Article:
165Let’s talk business.Catch up on the business news closest to you with our daily newsletter. Something went wrong. Please try again.subscribeCongratulations! You’re all set! WHITTIER – State officials have released the 2006-07 results of the California High School Exit Exam, a 10th-grade level test in English-language arts and math that must be passed in order for high-schoolers to receive their diplomas. Statewide, officials said about 93 percent of the Class of 2007 passed both portions of the exam. Locally, more than 98 percent of nearly 4,900 Whittier-area graduating seniors were able to pass the state’s high school exit exam this year. Officials from local school districts say they’re also seeing more of their students passing the CAHSEE earlier. Students take the exit exam for the first time in 10th grade, then get two additional chances to pass in their junior year and three chances in their senior year. For more on this story, pick up a copy of tomorrow’s Whittier Daily News.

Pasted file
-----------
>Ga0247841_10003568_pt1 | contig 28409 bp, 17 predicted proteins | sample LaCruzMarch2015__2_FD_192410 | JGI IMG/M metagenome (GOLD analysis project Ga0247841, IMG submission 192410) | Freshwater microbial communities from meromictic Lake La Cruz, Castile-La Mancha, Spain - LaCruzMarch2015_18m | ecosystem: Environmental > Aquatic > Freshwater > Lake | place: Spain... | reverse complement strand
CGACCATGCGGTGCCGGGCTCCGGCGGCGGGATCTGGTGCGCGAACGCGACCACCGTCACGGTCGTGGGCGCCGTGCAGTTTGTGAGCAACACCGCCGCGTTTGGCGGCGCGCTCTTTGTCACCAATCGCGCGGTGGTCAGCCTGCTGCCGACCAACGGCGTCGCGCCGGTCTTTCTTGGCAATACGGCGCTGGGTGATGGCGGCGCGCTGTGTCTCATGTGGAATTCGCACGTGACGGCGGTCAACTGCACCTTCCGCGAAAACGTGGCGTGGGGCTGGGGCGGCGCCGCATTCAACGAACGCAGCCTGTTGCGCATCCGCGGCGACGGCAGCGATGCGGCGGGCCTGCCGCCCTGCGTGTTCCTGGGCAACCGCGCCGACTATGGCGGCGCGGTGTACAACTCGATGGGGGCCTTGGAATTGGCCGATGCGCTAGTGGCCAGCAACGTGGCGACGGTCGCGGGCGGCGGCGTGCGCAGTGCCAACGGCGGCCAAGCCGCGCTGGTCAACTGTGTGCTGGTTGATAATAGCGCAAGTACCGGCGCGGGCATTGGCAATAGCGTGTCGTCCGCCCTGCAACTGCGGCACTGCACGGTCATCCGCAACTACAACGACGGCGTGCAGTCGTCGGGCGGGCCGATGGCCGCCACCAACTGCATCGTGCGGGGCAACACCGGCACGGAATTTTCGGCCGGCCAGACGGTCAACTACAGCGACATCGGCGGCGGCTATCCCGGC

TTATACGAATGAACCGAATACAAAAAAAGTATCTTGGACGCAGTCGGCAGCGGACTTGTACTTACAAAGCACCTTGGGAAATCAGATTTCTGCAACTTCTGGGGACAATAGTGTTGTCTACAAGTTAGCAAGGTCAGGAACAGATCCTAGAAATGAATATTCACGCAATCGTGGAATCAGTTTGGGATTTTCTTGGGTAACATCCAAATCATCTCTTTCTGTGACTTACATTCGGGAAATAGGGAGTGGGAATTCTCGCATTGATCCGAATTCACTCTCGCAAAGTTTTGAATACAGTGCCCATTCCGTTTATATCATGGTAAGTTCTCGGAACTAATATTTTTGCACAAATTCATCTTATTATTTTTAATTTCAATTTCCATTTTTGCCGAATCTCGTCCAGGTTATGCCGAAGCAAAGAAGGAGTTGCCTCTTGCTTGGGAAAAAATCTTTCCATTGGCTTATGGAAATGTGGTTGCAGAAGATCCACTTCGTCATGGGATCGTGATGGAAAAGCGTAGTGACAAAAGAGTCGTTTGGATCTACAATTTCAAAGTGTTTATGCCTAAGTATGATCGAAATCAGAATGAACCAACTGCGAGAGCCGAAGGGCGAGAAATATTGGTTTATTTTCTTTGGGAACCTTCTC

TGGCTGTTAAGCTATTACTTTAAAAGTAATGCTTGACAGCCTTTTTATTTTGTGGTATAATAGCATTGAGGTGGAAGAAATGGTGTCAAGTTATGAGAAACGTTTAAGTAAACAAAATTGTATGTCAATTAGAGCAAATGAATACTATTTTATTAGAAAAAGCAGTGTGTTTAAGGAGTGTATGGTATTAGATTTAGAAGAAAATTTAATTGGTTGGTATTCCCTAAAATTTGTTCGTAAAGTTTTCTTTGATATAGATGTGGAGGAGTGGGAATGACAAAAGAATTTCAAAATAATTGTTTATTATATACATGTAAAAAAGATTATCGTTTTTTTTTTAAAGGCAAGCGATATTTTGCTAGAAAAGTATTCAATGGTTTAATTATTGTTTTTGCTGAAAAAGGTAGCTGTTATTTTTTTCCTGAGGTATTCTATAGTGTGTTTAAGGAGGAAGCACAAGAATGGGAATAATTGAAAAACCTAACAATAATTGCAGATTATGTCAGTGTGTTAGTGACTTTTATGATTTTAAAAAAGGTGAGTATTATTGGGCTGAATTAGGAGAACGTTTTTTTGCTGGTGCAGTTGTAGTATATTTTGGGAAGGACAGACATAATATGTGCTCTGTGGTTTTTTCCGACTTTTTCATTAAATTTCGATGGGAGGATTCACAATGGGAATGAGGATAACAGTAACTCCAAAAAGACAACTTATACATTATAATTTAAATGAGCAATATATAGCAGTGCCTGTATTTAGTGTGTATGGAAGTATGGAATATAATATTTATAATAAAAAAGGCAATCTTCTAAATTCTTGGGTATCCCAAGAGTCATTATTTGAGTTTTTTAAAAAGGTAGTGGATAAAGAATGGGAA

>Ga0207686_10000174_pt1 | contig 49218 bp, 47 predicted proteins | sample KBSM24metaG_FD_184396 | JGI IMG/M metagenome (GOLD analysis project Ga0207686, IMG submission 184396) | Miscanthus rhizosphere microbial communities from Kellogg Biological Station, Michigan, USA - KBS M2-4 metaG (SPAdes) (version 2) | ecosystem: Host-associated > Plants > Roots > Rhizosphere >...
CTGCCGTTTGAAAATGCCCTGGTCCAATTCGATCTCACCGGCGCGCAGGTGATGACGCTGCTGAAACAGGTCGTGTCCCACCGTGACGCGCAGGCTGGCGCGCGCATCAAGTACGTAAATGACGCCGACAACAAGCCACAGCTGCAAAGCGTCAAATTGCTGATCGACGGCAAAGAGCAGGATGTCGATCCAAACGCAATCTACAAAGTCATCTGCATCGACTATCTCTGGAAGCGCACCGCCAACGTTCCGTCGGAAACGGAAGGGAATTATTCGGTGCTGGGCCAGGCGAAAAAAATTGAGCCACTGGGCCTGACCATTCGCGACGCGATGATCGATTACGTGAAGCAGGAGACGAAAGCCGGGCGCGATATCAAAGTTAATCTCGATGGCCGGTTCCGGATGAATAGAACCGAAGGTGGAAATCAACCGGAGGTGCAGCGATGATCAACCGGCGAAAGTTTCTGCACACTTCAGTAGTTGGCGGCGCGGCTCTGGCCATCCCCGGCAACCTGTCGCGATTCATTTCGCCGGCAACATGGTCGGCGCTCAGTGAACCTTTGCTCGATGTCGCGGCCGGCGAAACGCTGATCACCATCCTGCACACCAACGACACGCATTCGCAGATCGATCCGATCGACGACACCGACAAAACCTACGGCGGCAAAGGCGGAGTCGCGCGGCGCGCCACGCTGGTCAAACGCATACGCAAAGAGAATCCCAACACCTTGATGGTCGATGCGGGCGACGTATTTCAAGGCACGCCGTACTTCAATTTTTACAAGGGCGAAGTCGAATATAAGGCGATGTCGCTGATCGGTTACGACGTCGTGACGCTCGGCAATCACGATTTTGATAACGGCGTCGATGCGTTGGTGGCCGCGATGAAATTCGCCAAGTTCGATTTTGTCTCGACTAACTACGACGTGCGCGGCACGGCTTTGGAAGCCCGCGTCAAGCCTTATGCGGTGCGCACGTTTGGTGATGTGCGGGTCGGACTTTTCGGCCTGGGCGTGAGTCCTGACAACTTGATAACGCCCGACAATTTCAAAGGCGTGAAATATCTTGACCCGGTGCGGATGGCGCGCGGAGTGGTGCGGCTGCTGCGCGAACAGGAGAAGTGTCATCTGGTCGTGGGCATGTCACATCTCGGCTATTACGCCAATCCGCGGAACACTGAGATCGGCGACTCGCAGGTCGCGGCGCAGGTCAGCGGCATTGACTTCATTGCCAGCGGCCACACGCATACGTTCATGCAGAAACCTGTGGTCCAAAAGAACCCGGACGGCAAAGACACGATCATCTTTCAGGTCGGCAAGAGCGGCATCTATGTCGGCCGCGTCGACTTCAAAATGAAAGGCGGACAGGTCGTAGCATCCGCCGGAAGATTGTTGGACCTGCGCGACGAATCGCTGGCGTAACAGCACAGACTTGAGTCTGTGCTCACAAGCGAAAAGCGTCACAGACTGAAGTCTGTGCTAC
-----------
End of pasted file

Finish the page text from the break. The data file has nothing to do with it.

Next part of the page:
MISSION, Texas – Jeff Reed offers outdoor dining on the Rio Grande at his restaurant, Pepe’s on the River. But with the U.S. government planning to build 700 miles of fence along the Mexican border, he has to wonder: Will his restaurant soon be “Pepe’s on the Fence”? Downriver in Brownsville, where the jalape o and lima bean fields run down to the water’s edge, farmer Fermin Leal is wondering whether the government intends to cut through his crops, run irrigation pipes under the fence or buy him out. “Most of our land goes up to what’s supposed to be the border, and yes, we need access to river water,” Leal said. President George W. Bush signed a law Thursday to erect more fences along the border to secure it against illegal immigrants, drug smugglers and terrorists. Republicans in Congress see it as their most significant accomplishment on immigration. The president called it “an important step in our nation’s efforts to secure our borders.” AD Quality Auto 360p 720p 1080p Top articles1/5READ MORESurfer attacked by shark near Channel Islands calls rescue a ‘Christmas miracle’But up and down Texas’ watery boundary with Mexico, farmers, ranchers and business owners are worried a fence will endanger their livelihoods and encroach on their property. Texas landowners – sick of illegal immigrants cutting their fences, stealing and trespassing, and tired of worrying about smugglers of humans and drugs endangering their families – have been demanding for years that Congress tighten the border. But not, some say, with a double-layer, $6 billion fence cutting through their land and keeping them and their livestock from the river. “It’s not going to work in Texas,” said Michael Vickers, who owns a cattle ranch on the border. “Who wants to close off the river to Mexico? The river is the lifeblood for a lot of cities.” Vickers said he worries that either his land will be cut off from the rest of the state and the country or he will lose access to 50 acres of water rights he has and can sell to area municipalities for up to $2,000 an acre. “I’d be in a DMZ-type zone, in between two countries,” Vickers said. The exact route the fences will take is not yet clear. And it is not yet known what the fences will look like – how tall they will be; whether they will be solid walls, or bars. Much of the land along the Texas side of the river is privately owned, some dating back to Spanish land grants.160Want local news?Sign up for the Localist and stay informed Something went wrong. Please try again.subscribeCongratulations! You’re all set!